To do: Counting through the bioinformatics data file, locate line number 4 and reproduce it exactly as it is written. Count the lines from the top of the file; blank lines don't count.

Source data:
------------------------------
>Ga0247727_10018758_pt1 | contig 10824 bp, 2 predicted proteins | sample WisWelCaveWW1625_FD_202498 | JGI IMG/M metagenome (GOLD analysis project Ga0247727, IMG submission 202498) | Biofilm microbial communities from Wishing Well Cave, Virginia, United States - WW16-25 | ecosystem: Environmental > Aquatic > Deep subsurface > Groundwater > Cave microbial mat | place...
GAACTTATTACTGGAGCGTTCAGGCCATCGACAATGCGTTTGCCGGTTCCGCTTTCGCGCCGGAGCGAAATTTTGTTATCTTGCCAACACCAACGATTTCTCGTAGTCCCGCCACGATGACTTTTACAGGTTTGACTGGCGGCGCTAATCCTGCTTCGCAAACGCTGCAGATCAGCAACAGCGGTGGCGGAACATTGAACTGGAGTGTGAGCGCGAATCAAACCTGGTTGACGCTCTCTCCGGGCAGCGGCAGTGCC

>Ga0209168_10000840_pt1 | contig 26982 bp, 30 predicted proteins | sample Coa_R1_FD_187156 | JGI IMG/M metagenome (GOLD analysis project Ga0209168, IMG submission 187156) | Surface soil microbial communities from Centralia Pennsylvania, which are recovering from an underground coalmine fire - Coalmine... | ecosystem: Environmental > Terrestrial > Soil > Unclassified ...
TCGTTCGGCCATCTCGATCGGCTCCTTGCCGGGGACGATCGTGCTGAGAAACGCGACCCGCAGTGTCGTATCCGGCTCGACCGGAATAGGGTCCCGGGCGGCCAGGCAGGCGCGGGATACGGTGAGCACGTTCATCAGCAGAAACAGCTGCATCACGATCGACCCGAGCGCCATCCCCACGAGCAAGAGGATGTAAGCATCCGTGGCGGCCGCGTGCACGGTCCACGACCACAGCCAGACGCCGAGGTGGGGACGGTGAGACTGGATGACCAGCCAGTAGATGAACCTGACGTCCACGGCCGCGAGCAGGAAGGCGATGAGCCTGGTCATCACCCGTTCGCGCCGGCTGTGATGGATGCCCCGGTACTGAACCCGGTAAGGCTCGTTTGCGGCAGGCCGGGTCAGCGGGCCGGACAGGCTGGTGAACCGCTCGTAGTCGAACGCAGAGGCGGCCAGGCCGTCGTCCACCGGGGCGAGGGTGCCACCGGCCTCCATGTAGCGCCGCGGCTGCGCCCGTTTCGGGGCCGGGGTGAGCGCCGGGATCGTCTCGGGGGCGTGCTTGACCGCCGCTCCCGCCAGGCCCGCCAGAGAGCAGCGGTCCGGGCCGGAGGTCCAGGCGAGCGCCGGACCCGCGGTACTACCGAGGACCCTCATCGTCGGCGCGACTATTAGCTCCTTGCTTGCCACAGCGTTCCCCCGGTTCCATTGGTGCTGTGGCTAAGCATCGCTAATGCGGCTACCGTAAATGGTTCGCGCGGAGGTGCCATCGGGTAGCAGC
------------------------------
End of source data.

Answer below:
TCGTTCGGCCATCTCGATCGGCTCCTTGCCGGGGACGATCGTGCTGAGAAACGCGACCCGCAGTGTCGTATCCGGCTCGACCGGAATAGGGTCCCGGGCGGCCAGGCAGGCGCGGGATACGGTGAGCACGTTCATCAGCAGAAACAGCTGCATCACGATCGACCCGAGCGCCATCCCCACGAGCAAGAGGATGTAAGCATCCGTGGCGGCCGCGTGCACGGTCCACGACCACAGCCAGACGCCGAGGTGGGGACGGTGAGACTGGATGACCAGCCAGTAGATGAACCTGACGTCCACGGCCGCGAGCAGGAAGGCGATGAGCCTGGTCATCACCCGTTCGCGCCGGCTGTGATGGATGCCCCGGTACTGAACCCGGTAAGGCTCGTTTGCGGCAGGCCGGGTCAGCGGGCCGGACAGGCTGGTGAACCGCTCGTAGTCGAACGCAGAGGCGGCCAGGCCGTCGTCCACCGGGGCGAGGGTGCCACCGGCCTCCATGTAGCGCCGCGGCTGCGCCCGTTTCGGGGCCGGGGTGAGCGCCGGGATCGTCTCGGGGGCGTGCTTGACCGCCGCTCCCGCCAGGCCCGCCAGAGAGCAGCGGTCCGGGCCGGAGGTCCAGGCGAGCGCCGGACCCGCGGTACTACCGAGGACCCTCATCGTCGGCGCGACTATTAGCTCCTTGCTTGCCACAGCGTTCCCCCGGTTCCATTGGTGCTGTGGCTAAGCATCGCTAATGCGGCTACCGTAAATGGTTCGCGCGGAGGTGCCATCGGGTAGCAGC